First Ever Lion Cubs Born Through Artificial Insemination Worldwide
A lioness at the Ukutula Private Game Reserve (ukutula.com), in the North West Province, South Africa, has given birth to two cubs conceived via non-surgical artificial insemination (AI), using fresh semen collected from an adult male lion at the same facility. These are the first ever lion cubs to be born by means of artificial insemination – a world first achievement.
Mr Willi Jacobs, owner of Ukutula and founder of the UCC & Biobank (ucc-biobank.org), and Dr Isabel Callealta, proudly confirmed the birth of the cubs on Saturday, 25th August 2018. The artificial insemination was done by Dr Isabel Callealta, a qualified veterinarian from Spain and PhD candidate at the University of Pretoria (UP), under the supervision of Dr Imke Lüeders and Prof André Ganswind.
This achievement is part of a research study by a team of scientists from the UP on the reproductive physiology of the female African lion (Panthera leo), and the development of artificial insemination protocols for this species, which could be used as a baseline for other endangered large wild felids.
Although African lions normally breed quite well in captivity, the wild population is highly fragmented and suffers progressively from geographic isolation and inbreeding. Indiscriminate killing and prosecution, habitat loss and prey depletion, epidemic diseases, poaching, and trophy hunting threaten the extinction of these existing wild populations. In fact, lion populations throughout much of Africa are accelerating towards extinction more rapidly than previously thought. The African lion population is estimated to have decreased from 1,2 million individuals in 1800 to about 25 000 in 2016, and an estimated 18 000 in 2018. This is a decrease of more than 98% over 220 years, with a decline in numbers of more than 60% just over the last 25 years. Ominously, the natural habitat range of lions in Africa has decreased by more than 97% over the last few decades.
The African lion is listed as Vulnerable on the International Union for Conservation of Nature (IUCN) Red List of Threatened Species, with the West African lion subpopulation considered critically endangered, while the Asiatic lion (Panthera leo persica) is also considered endangered in the wild and breeding success in captivity, especially zoos, is very limited.
The IUCN has recommended that captive (ex situ) breeding programs for wildlife should be established before the wild (in situ) population becomes so unstable that any interference will further accelerate the decline. Presently, this situation has become a precarious global challenge and a specific reality in the case of lion and cheetah populations.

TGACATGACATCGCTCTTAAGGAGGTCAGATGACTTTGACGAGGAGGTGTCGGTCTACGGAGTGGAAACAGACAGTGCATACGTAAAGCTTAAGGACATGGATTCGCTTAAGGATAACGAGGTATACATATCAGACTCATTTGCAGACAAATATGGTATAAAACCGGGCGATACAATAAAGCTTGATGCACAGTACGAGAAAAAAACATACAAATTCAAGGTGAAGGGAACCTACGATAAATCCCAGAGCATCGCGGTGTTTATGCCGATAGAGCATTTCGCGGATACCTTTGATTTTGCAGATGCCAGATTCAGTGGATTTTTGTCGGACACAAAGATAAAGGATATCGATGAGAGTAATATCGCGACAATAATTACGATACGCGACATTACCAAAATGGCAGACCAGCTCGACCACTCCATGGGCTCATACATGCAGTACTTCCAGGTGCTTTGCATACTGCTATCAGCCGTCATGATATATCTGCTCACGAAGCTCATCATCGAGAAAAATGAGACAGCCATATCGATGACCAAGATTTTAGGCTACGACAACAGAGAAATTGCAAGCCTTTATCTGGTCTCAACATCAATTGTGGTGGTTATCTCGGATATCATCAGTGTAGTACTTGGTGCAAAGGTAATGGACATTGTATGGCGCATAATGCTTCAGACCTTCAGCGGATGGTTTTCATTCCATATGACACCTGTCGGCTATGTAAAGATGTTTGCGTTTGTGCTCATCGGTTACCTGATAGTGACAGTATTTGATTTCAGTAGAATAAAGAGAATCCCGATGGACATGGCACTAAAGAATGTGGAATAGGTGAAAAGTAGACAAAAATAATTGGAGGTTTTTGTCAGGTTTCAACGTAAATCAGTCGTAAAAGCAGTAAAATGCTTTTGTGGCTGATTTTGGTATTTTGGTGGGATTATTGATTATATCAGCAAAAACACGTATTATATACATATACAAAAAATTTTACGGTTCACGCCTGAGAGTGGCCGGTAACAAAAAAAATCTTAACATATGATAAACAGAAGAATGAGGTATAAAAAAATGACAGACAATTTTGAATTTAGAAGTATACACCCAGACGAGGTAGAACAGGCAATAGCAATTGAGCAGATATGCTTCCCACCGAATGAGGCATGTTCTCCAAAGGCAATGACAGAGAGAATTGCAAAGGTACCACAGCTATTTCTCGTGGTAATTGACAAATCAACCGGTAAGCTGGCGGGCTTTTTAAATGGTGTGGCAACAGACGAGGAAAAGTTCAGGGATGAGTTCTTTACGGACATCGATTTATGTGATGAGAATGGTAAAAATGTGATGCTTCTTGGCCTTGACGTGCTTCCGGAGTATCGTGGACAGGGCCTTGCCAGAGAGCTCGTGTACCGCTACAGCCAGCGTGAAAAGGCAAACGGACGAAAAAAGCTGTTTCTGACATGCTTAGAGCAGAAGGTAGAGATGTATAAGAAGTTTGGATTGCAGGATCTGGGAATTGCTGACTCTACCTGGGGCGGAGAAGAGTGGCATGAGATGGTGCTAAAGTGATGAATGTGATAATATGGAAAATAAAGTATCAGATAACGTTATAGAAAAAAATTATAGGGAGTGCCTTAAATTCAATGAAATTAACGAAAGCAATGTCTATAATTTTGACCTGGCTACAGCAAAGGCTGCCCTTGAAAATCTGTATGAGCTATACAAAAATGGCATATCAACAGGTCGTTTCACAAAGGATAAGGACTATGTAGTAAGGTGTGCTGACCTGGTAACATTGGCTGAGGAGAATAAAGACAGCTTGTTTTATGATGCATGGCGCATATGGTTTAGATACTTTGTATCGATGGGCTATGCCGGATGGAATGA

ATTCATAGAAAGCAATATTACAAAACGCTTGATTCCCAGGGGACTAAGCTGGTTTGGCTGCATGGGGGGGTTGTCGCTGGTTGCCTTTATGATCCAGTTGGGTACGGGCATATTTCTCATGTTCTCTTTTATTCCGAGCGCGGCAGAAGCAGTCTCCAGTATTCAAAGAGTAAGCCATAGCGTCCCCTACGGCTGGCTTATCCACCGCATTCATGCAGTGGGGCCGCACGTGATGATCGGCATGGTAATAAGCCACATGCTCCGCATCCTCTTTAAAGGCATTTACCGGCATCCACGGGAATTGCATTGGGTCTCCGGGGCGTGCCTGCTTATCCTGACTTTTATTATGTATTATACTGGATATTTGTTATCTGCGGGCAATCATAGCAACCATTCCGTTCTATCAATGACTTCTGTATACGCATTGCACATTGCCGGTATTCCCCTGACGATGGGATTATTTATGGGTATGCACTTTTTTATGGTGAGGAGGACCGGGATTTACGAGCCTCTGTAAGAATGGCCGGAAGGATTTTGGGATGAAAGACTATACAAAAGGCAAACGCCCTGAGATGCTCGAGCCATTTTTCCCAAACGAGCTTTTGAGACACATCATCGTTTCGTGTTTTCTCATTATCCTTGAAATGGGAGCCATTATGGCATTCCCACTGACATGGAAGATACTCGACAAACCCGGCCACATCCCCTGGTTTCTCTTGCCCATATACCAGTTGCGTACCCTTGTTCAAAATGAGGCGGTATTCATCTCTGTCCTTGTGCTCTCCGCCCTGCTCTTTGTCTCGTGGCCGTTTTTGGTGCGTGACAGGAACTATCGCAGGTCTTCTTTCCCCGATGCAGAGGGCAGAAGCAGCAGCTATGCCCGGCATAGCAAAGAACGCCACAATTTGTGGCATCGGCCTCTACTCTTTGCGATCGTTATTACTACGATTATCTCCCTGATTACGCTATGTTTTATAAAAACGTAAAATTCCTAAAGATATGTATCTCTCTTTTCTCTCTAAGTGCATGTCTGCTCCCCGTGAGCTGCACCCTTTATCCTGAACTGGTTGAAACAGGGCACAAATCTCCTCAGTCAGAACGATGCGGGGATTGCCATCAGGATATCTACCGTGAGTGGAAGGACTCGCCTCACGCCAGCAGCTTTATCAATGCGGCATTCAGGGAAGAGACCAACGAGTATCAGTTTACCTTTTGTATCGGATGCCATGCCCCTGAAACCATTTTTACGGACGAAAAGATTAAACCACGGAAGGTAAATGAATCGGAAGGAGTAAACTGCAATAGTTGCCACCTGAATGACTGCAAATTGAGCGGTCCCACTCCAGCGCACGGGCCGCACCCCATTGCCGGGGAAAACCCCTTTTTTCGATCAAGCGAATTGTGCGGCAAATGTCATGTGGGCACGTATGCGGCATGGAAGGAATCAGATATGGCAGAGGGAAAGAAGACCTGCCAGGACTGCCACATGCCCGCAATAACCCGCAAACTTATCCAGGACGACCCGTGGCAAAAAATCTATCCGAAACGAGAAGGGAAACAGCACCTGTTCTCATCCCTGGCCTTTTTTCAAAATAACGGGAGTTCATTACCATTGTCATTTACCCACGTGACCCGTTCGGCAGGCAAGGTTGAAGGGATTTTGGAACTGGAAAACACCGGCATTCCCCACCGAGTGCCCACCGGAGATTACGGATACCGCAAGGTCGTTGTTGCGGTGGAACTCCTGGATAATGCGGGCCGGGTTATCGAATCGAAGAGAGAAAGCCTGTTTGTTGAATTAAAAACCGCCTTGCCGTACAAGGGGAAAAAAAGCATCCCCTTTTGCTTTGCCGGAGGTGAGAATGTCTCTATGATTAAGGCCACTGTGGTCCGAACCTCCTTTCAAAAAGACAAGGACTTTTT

Since inception in 2006, Ukutula, as a registered wildlife breeding facility, applied aforementioned IUCNʼs One-Plan-Approach (OPA) to species conservation and animal breeding principals whereby animal breeding is considered an essential part in conservation management as stipulated in terms of the Convention of Biodiversity held in 1994.
In the pursuit of conservation of vulnerable and endangered species, Ukutula has hosted more than 15 different research teams since 2006, including more than 55 different researchers, scientists and post-graduate students from various national and international universities and research organisations.
The important results obtained from the reproductive lion research at Ukutula, accentuates the value of the African lion as an accessible and valuable model species for the study of the reproductive biology of large, non-domestic felids, and the applicability of assisted reproduction techniques (ARTs) within their applicable conservation strategies.
According to Dr Callealta, the team now has novel data for the African lion’s reproduction physiology. “This, together with the success of the AI births of the lion cubs, not only celebrate a world first achievement, but has laid the foundation for effective non-surgical AI protocols for this species, using both fresh and frozen-thawed sperm.”
The application of these new techniques could provide a faster and broader diversification and distribution of the genetics, and a reduction of disease transmission, as well as, of course, independence from animal’s translocation for breeding purposes.
Mr Willi Jacobs stated that Ukutula is honoured to have been able to provide an advanced scientific facility as well as the required animals for this exciting research project. “We are grateful to the team of scientists who continue working relentlessly in pursuit of this key element in preserving future generations. There can be little doubt that wildlife conservation through education and ethical scientific research is the most suitable, long-term solution for our planet’s conservation challenges and dwindling wildlife populations.”
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